Commitment to Diversity, Equity, Belonging and Inclusion
This past year we reaffirmed our infinite commitment to Diversity, Equity, Belonging and Inclusion. Our interdisciplinary and cross functional DEI team engaged in reflective and actionable learning culminating into our 2023 equity action plan.
Chad volunteers twice a week at a food pantry, helps his church organize bingo nights and serves on the board of directors of LARC, an organization that supports people with intellectual and developmental disabilities. Chad loves basketball, fishing and long walks. And he recently published a memoir, My Path to Independence: A Look into Life Through the Eyes of a Person with a Disability. Chad’s book chronicles his journey toward fulfillment after sustaining an acquired brain injury due to a seizure disorder. Much of what he worked to overcome involved anger management and emotional regulation.
“The book inspires people with disabilities and their families to never give up their quest for independence. If you develop a peacefulness and serenity in your life, things will be much more bearable. Specifically, if you develop a serene outlook.”
Chad employs a grounded philosophy to guide himself. He writes about finding his center and appreciating the small things in life, like the changing seasons and their effect on foliage on the hill behind his home. He details the small joy of sharing a cup of coffee with a friend and mentions daily challenges – like housing or counseling that present struggles.
CCC Care Manager, James works with Chad as part of the Acquired Brain Injury (ABI) Program. James co-created the care plan with Chad based on his expressed goals and needs.
“Chad’s book was a major accomplishment that took years to complete,” said James. “To hone his skills, he took online writing classes, where he worked hard and did well. He is a true inspiration.”
Connecticut Community Care manages its resources with sound business practices that will ensure its sustainability for years to come. Our funding is a mix of state and federal contracts, private contracts, grants and individual contributions. We are committed to keeping administrative expenses low to maximize resources that directly benefit our clients. We take our fiscal responsibilities seriously, ensuring our services are not only effective but also efficient.
*The American Rescue Plan Act (ARPA) of 2021 provided an infusion of federal dollars into state and local governments to help reverse the negative economic and social impacts of the pandemic.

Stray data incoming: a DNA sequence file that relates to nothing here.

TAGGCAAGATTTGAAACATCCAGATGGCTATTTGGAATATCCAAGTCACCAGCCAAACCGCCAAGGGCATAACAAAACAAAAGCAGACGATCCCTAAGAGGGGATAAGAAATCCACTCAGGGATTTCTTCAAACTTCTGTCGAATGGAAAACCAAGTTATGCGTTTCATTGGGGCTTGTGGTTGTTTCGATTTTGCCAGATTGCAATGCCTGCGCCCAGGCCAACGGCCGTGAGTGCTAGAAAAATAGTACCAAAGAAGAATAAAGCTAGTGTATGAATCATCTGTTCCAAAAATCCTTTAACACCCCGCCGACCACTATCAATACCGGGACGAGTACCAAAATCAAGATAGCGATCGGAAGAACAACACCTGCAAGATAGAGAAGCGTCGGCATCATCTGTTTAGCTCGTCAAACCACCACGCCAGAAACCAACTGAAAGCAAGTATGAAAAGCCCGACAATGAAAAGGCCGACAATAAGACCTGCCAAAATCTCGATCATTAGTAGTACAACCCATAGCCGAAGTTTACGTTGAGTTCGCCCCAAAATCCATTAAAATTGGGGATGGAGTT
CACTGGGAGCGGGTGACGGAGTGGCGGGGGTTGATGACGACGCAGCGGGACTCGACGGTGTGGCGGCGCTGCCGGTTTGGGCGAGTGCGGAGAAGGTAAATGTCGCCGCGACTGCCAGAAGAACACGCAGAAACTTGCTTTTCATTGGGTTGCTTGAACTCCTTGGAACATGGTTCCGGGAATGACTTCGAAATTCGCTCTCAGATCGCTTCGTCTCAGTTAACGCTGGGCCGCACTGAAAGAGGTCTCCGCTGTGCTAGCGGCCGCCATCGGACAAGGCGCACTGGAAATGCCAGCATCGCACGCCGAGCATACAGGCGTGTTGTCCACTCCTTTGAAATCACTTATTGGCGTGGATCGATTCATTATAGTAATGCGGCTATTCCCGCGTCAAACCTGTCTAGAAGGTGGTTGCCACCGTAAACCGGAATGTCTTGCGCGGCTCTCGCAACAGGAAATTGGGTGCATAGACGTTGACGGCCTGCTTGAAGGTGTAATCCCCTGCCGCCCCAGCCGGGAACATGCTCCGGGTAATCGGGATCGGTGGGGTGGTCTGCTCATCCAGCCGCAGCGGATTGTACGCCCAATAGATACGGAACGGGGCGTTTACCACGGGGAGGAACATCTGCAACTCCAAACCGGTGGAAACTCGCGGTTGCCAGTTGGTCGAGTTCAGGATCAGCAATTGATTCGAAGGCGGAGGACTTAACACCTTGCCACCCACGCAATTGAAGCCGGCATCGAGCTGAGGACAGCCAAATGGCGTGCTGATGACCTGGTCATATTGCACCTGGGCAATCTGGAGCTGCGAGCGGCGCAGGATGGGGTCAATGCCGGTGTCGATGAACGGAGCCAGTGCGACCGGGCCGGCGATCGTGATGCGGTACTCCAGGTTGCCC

Late in the fiscal year, CCC gratefully received ARPA HCBS (home and community-based services) funding, including value-based payments. Funding was utilized to retain staff and provide training, and operational functions to best support our clients.
Josie says; “I was having the hardest time until you intervened, and within the same day, we were able to get the ball rolling for my mom.
You’ve been so helpful, friendly and knowledgeable. Without your assistance, I would have definitely given up on the process.”
Lucinda says; “I think of you often and how much I will always be thankful for all of your help navigating us through the system with such care and compassion. Your role in helping transition our daughter from the hospital to home was, quite simply, huge.”
Connecticut Community Foundation
Connecticut Department of Aging and Disability Services
Connecticut Department of Public Health
Connecticut Department of Social Services
Connecticut Office of Policy and Management
Leading Age Institute for Long Term Care Policy
National Council on Aging
John H. & Ethel G. Noble Charitable Trust
North Central Area Agency on Aging
Health Information Alliance
Savings Bank of Danbury
Peter and Carmen Lucia Buck Foundation
U.S. Department of Health and Human Services
As a CCC donor, you are improving lives, one individual at a time. From a lift chair to make moving easier to a new bed as replacement for a worn one to plastic storage bins to keep items organized and make access easier, the items you make possible help people thrive.
We extend our gratitude for your continued generosity and support.
Beverly Annello, Chair
Jodi Olshevski, Vice Chair
Sandra Sherlock White, Secretary
Thomas Shugrue, Treasurer
Julia Evans Starr, President
Paul Bukowski, Member-at-Large
Daniel Rissi, MD, Member-at-Large